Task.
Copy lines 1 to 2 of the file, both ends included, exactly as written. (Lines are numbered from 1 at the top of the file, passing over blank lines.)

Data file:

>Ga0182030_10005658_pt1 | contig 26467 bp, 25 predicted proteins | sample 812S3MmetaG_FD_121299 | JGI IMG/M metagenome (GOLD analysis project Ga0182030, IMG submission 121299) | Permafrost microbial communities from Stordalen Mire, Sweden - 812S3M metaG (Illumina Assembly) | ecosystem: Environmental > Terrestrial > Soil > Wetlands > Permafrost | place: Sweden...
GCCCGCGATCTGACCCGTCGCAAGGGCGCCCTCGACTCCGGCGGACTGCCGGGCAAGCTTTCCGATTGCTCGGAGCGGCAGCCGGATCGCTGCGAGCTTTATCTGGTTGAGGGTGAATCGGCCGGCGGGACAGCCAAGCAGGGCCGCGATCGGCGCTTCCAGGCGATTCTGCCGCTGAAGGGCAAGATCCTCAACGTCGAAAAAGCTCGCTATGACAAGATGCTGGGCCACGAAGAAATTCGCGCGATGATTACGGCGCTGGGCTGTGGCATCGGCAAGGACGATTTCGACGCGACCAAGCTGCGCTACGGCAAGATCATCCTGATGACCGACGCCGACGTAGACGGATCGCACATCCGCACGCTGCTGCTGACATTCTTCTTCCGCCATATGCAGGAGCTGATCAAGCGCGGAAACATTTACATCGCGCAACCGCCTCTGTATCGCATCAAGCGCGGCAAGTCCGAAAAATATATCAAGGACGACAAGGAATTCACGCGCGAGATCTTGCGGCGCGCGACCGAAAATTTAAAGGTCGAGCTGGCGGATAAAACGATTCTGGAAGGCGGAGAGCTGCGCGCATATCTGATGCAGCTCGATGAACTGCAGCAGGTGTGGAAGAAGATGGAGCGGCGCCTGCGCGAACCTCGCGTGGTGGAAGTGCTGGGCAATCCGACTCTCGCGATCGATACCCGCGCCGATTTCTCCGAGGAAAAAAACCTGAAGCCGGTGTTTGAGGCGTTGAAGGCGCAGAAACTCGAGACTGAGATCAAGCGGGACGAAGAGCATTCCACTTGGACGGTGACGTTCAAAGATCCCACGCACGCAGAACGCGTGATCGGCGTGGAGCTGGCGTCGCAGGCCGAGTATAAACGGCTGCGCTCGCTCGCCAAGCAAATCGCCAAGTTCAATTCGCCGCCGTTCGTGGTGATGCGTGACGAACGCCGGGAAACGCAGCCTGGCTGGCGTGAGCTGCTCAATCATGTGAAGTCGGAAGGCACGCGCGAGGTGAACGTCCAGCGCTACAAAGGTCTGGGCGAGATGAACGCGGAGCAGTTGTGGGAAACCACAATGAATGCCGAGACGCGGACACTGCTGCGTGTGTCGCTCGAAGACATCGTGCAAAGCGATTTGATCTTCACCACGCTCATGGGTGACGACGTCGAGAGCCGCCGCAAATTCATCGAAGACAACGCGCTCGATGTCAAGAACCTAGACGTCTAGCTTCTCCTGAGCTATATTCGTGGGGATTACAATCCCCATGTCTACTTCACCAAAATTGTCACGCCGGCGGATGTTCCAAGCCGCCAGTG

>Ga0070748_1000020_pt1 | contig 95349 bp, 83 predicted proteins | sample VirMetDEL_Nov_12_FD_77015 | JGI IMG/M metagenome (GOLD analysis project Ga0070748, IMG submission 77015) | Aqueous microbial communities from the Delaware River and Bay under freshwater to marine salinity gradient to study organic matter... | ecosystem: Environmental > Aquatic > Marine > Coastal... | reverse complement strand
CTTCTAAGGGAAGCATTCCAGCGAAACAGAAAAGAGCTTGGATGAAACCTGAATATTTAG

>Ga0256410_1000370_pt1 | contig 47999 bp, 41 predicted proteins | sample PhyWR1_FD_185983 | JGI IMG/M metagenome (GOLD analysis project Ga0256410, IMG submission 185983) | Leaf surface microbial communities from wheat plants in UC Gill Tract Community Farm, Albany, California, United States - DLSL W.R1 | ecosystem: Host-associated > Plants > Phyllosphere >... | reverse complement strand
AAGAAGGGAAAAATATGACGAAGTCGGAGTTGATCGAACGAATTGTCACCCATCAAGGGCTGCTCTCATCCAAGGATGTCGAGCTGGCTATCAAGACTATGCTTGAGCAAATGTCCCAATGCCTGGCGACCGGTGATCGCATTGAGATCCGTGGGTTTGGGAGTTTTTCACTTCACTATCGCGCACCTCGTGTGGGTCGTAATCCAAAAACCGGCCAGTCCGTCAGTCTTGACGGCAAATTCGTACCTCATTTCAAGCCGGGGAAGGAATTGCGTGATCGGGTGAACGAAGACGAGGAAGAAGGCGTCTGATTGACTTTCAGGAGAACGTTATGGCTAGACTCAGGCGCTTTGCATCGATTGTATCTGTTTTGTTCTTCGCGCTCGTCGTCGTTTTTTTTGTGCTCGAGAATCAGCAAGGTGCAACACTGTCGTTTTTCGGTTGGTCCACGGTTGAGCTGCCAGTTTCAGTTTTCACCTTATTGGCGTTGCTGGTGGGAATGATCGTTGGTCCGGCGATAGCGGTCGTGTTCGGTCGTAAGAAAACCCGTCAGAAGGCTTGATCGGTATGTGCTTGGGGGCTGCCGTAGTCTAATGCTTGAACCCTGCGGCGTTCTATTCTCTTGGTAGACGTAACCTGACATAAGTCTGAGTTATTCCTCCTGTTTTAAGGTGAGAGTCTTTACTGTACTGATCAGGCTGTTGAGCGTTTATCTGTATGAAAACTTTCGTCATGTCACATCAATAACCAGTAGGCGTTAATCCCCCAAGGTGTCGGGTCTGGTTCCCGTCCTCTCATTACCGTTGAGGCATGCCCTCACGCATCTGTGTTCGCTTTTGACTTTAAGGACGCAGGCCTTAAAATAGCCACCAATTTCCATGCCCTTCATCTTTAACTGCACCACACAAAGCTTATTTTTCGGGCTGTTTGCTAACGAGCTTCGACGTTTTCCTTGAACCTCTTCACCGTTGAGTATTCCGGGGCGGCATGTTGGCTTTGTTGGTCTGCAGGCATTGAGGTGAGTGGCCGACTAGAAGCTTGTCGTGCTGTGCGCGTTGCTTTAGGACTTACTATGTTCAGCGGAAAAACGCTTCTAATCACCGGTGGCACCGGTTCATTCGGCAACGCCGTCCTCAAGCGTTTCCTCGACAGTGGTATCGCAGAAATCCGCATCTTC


>Ga0182030_10005658_pt1 | contig 26467 bp, 25 predicted proteins | sample 812S3MmetaG_FD_121299 | JGI IMG/M metagenome (GOLD analysis project Ga0182030, IMG submission 121299) | Permafrost microbial communities from Stordalen Mire, Sweden - 812S3M metaG (Illumina Assembly) | ecosystem: Environmental > Terrestrial > Soil > Wetlands > Permafrost | place: Sweden...
GCCCGCGATCTGACCCGTCGCAAGGGCGCCCTCGACTCCGGCGGACTGCCGGGCAAGCTTTCCGATTGCTCGGAGCGGCAGCCGGATCGCTGCGAGCTTTATCTGGTTGAGGGTGAATCGGCCGGCGGGACAGCCAAGCAGGGCCGCGATCGGCGCTTCCAGGCGATTCTGCCGCTGAAGGGCAAGATCCTCAACGTCGAAAAAGCTCGCTATGACAAGATGCTGGGCCACGAAGAAATTCGCGCGATGATTACGGCGCTGGGCTGTGGCATCGGCAAGGACGATTTCGACGCGACCAAGCTGCGCTACGGCAAGATCATCCTGATGACCGACGCCGACGTAGACGGATCGCACATCCGCACGCTGCTGCTGACATTCTTCTTCCGCCATATGCAGGAGCTGATCAAGCGCGGAAACATTTACATCGCGCAACCGCCTCTGTATCGCATCAAGCGCGGCAAGTCCGAAAAATATATCAAGGACGACAAGGAATTCACGCGCGAGATCTTGCGGCGCGCGACCGAAAATTTAAAGGTCGAGCTGGCGGATAAAACGATTCTGGAAGGCGGAGAGCTGCGCGCATATCTGATGCAGCTCGATGAACTGCAGCAGGTGTGGAAGAAGATGGAGCGGCGCCTGCGCGAACCTCGCGTGGTGGAAGTGCTGGGCAATCCGACTCTCGCGATCGATACCCGCGCCGATTTCTCCGAGGAAAAAAACCTGAAGCCGGTGTTTGAGGCGTTGAAGGCGCAGAAACTCGAGACTGAGATCAAGCGGGACGAAGAGCATTCCACTTGGACGGTGACGTTCAAAGATCCCACGCACGCAGAACGCGTGATCGGCGTGGAGCTGGCGTCGCAGGCCGAGTATAAACGGCTGCGCTCGCTCGCCAAGCAAATCGCCAAGTTCAATTCGCCGCCGTTCGTGGTGATGCGTGACGAACGCCGGGAAACGCAGCCTGGCTGGCGTGAGCTGCTCAATCATGTGAAGTCGGAAGGCACGCGCGAGGTGAACGTCCAGCGCTACAAAGGTCTGGGCGAGATGAACGCGGAGCAGTTGTGGGAAACCACAATGAATGCCGAGACGCGGACACTGCTGCGTGTGTCGCTCGAAGACATCGTGCAAAGCGATTTGATCTTCACCACGCTCATGGGTGACGACGTCGAGAGCCGCCGCAAATTCATCGAAGACAACGCGCTCGATGTCAAGAACCTAGACGTCTAGCTTCTCCTGAGCTATATTCGTGGGGATTACAATCCCCATGTCTACTTCACCAAAATTGTCACGCCGGCGGATGTTCCAAGCCGCCAGTG